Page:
We had numerous notable findings from this institute in 2022. Dr. Taku Miyagawa in the Sleep Research Project discovered an association between a genetic variant of the orexin gene and idiopathic hypersomnia. This genetic variation occurs at the cleavage site on pre-pro orexin, and the variant showed a significantly reduced cleavage rate. The uncleaved polypeptide is less functional than the cleaved peptide, thus reducing the signal transduction efficiency through the orexin receptor. This is the first time that a significant risk factor for idiopathic hypersomnia has been identified, and this work provides a breakthrough in clarifying the mechanism of this disease. The finding was reported in npj Genomic Medicine (page 12). The Circadian Clock project (led by Dr. Hikari Yoshitane) identified a mechanism that stabilizes the circadian timekeeping system in mammals through rhythmic transcription of Bmal1. These results were published in Nature Communications and show how circadian clock regulation may be maintained robustly. Dr. Kosuke Tanegashima of the Stem cell project (led by Dr. Takahiko Hara), in collaboration with Dr. Hitoshi Okamura’s group at Kyoto University, found that expression of CXCL14, a chemokine, is regulated in a circadian manner. They further found that CXCL14 regulates innate immunity and functions to protect animals from bacterial skin infections. Overall, their results demonstrate that CXCL14-controlled innate immune responses are more robust during circadian periods when animals are asleep or inactive compared to when they are awake and active. These findings were reported in the Proceedings of the National Academy of Science of the United States of America (PNAS), and are described in further detail in an interview article (page 14). Dr. Tsuyoshi Takahashi and Yuichiro Miyaoka in the Regenerative Medicine Project analyzed gene editing at a single-cell level. They found that gene editing either occurred in all alleles in a cell or in none. These findings revealed novel aspects of gene editing and were reported in iScience. Other interesting papers published this year are listed on our Home Page (https://www.igakuken.or.jp/topics/topics2022.html).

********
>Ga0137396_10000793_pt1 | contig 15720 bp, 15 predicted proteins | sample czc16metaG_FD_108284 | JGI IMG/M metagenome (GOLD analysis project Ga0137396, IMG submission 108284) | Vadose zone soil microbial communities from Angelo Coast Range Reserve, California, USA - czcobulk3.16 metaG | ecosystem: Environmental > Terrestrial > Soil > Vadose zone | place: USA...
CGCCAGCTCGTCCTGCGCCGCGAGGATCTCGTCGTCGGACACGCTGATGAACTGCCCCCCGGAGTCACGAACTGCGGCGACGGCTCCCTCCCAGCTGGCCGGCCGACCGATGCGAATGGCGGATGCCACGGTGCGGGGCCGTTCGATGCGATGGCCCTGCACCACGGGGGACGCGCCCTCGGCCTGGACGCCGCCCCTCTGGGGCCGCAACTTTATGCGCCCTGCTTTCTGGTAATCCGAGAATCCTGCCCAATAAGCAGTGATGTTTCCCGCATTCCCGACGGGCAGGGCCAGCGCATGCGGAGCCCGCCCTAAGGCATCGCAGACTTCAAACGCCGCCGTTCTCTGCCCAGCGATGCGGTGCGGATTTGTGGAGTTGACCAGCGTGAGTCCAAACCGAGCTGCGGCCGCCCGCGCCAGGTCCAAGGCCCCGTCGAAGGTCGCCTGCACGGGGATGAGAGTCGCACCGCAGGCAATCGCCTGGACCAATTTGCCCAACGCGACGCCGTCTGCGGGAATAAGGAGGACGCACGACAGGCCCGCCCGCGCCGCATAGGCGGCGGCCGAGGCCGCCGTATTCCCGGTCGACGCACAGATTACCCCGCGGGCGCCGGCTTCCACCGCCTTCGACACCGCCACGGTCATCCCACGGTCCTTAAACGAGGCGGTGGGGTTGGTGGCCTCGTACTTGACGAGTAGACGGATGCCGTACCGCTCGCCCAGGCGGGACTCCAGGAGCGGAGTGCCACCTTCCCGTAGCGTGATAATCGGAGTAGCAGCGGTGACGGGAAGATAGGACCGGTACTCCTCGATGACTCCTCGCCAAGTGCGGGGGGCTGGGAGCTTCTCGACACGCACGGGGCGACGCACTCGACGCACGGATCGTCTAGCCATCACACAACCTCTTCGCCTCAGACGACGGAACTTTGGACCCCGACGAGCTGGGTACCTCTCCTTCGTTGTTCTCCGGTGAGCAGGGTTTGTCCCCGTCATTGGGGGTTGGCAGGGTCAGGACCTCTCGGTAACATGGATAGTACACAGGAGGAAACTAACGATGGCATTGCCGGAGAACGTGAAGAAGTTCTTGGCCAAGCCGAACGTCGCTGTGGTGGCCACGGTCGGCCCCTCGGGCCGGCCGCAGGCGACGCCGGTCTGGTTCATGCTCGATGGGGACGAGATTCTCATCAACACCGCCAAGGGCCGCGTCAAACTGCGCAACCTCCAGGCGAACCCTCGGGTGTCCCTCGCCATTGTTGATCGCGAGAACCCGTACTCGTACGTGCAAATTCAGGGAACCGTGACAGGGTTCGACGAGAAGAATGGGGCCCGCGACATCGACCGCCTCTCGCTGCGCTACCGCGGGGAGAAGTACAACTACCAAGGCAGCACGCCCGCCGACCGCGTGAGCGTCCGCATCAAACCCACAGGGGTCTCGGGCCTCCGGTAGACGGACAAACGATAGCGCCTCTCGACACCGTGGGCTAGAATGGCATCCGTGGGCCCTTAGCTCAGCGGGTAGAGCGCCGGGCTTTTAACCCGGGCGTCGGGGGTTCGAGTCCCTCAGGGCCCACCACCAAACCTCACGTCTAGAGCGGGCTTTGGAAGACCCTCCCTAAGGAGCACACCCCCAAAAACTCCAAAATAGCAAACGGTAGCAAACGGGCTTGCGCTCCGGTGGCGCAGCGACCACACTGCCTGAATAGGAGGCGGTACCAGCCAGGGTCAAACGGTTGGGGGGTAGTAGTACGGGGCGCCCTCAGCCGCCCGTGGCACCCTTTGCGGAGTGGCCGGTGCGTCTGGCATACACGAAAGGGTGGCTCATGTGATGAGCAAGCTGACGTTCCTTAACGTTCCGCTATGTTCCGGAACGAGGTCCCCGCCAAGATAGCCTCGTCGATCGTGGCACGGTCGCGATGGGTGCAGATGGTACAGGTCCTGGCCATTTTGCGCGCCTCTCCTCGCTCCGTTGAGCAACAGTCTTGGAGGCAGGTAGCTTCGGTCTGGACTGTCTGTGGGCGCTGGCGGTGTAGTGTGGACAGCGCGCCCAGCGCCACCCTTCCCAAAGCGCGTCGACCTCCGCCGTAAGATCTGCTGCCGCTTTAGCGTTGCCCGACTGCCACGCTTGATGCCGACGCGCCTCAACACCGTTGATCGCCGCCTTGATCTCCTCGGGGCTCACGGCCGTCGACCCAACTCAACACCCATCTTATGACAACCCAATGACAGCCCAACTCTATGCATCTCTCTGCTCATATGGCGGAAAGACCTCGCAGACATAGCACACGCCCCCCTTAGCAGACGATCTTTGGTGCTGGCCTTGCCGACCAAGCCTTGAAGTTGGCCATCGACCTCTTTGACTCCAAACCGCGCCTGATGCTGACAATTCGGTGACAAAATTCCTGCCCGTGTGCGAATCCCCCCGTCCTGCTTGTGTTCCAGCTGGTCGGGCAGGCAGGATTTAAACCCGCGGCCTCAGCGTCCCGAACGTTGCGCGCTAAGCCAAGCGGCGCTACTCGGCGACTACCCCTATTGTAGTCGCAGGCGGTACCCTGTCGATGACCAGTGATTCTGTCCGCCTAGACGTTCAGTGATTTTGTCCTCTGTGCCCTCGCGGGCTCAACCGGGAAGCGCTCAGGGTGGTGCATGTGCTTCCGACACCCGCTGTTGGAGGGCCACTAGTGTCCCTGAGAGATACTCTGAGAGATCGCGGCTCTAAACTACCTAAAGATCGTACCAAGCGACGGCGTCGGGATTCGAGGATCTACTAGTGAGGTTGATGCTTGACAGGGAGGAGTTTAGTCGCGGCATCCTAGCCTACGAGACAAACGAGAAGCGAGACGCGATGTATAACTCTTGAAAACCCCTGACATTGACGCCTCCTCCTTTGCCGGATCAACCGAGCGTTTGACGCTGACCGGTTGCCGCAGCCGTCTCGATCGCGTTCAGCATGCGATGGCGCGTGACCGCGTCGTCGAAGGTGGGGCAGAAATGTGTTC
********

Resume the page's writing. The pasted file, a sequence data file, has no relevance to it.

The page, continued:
Science in 2022

The 2022 Nobel Prize in Physiology or Medicine was awarded to Swedish paleogeneticist Svante Paabo for his discoveries on the genomes of extinct hominins and in human evolution. Dr. Paabo sequenced the genome of Neanderthals, an extinct relative of Homo sapiens, and found that DNA sequences from Neanderthals were more related to sequences from present-day humans originating from Europe or Asia than to sequences from present-day humans from Africa. Dr. Paabo also discovered a previously unknown hominin, Denisova, from the Denisova cave in southern Siberia, whose genome is distinct from those of Neanderthals or Homo sapiens. He concluded that gene transfer took place from these now-extinct hominins to Homo sapiens. Homo sapiens are known to have first appeared in Africa around 300,000 years ago. They expanded out of Africa around 70,000 years ago, and coexisted with the Neanderthals in Eurasia for tens of thousands of years. During their millennia of coexistence, Homo sapiens interbred with both Neanderthals and Denisovans, and around 1% to 4% of the genome of present-day humans with European or Asian origins is derived from Neanderthals. How we, humans, have evolved on this planet earth is a mind-provoking question. With new technology, it has now become possible to experimentally examine the evolutional path of human beings.

Science in Japan